Maybe today's system as you know it in Texas Zig. Try visioning tax schemes for all states being cherry picked and brought together. High state income tax. High real estate tax. High sales tax. High personal property tax. High inheritance tax. Etc. It would be hard to find a place to hide, despite the lifestyle you choose. The gov't is well aware of the "millionaire next door" types and dipping into their pockets could be easily done. Asset based means testing could be a function of the taxes you pay. If your investment income is "x" then ownership of investment assets is assumed and a phase out of you benefit subsidies begins. This could be similar to the phasing out of itemized deductions and personal exemptions that is returning to fed taxes next year.
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Right now most of the "wealth taxes" are fairly avoidable. It may or may not be worth the lifestyle and/or opportunity costs of tax avoidance, but the ability is there. They'd have to close a lot of tax avoidance options if they don't apply a direct tax or means testing on assets or net worth.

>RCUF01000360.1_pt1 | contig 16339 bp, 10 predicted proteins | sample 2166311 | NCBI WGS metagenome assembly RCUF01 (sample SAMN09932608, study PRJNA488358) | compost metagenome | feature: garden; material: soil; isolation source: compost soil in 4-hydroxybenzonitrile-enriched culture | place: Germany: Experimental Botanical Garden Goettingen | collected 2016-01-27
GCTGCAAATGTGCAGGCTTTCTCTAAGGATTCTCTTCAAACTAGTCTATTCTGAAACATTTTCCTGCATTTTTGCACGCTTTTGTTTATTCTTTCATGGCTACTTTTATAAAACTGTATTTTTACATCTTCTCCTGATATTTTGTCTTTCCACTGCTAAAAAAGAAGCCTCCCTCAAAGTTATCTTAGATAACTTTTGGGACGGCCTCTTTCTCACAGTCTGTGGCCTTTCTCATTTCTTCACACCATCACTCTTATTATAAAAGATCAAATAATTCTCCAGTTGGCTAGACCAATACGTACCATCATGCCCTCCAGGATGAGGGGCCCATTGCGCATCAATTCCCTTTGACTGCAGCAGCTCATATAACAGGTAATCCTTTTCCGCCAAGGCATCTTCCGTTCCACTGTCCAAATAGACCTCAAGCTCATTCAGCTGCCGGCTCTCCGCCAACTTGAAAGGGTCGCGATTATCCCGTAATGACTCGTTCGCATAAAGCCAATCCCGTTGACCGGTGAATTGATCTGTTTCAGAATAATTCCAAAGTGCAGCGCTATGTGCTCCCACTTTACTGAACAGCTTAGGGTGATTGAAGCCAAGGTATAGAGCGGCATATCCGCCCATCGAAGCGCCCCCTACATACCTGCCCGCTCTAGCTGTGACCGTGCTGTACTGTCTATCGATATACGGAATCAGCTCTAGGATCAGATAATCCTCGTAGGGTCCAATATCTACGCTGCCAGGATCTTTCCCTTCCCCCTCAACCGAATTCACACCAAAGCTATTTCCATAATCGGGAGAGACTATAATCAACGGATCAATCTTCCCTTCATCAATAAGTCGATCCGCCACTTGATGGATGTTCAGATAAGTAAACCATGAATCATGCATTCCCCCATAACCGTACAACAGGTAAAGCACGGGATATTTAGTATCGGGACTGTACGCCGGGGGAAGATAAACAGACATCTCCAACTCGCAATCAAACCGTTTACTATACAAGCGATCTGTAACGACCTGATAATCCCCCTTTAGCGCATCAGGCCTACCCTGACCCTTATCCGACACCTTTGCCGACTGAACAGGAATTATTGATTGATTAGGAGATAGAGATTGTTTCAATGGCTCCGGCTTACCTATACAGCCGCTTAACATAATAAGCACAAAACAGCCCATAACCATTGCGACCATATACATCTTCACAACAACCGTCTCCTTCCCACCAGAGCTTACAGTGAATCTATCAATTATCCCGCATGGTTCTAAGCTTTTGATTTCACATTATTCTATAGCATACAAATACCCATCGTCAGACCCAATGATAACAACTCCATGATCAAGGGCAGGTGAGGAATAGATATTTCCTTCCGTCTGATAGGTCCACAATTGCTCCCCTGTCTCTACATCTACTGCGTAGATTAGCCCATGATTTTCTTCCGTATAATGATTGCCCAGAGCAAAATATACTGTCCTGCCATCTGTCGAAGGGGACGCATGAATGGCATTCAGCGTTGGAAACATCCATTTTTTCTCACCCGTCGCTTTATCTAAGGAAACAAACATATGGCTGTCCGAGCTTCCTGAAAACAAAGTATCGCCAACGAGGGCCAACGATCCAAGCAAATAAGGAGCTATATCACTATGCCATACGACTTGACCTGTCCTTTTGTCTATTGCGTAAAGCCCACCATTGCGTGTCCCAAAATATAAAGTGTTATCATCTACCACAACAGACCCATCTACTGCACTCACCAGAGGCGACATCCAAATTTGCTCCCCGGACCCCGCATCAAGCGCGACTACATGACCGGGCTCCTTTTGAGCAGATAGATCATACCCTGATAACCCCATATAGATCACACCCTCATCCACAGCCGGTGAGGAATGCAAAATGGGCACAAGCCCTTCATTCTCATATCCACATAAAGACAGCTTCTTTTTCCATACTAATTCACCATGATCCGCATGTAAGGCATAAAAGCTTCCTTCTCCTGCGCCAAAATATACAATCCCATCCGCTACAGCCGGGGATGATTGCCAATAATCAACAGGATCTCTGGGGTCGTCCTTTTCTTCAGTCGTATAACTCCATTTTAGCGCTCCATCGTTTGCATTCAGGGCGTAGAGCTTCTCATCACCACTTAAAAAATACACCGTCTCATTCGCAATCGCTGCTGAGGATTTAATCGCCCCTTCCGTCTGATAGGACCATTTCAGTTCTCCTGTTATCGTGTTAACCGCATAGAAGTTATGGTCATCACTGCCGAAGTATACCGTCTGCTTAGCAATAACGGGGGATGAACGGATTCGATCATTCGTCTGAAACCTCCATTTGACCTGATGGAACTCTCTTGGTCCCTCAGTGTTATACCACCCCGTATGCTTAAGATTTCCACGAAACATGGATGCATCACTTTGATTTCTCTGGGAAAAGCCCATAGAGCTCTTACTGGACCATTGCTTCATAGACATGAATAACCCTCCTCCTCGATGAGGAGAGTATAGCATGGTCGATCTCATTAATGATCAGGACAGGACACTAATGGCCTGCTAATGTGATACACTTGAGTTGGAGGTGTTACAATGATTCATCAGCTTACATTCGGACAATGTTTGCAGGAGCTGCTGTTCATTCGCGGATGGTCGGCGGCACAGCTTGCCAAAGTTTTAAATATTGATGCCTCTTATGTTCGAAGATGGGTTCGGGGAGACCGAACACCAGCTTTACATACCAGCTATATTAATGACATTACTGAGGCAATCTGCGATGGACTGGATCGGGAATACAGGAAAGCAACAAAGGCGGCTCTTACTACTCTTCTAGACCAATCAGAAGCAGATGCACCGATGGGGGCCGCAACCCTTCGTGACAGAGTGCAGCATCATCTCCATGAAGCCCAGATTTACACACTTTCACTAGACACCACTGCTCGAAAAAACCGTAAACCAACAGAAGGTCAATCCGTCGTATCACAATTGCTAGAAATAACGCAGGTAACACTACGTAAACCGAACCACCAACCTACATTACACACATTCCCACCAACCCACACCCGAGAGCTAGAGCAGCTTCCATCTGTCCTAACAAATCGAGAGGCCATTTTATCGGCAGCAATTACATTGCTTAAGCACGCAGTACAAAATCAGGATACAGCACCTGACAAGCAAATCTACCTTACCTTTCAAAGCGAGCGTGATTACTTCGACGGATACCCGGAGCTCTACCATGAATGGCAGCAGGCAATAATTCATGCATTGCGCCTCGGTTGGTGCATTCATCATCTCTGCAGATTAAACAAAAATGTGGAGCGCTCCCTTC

Well, my point is that I'm planning on "them" closing a lot of the tax avoidance loopholes. They're going to need to. Or, let inflation jump up for a while.

There is little you own that cannot be taxed without much effort. Your house, your car, your investment assets (directly or through sharply increased investment income taxes).

Again, and we're each dealing with our own opinions here so no right or wrong, I think holding assets and reducing taxable income to reduce taxes and avoid means testing is a great goal. I'm not optimistic that it's going to work within a decade or so........

But I hope you're right. It will be frustrating to have lived a frugal, responsible life and have my family's retirement situation be only a tad better than someone who didn't save, invest, postpone consumption, etc.

Sometimes you bite the bear, sometimes...........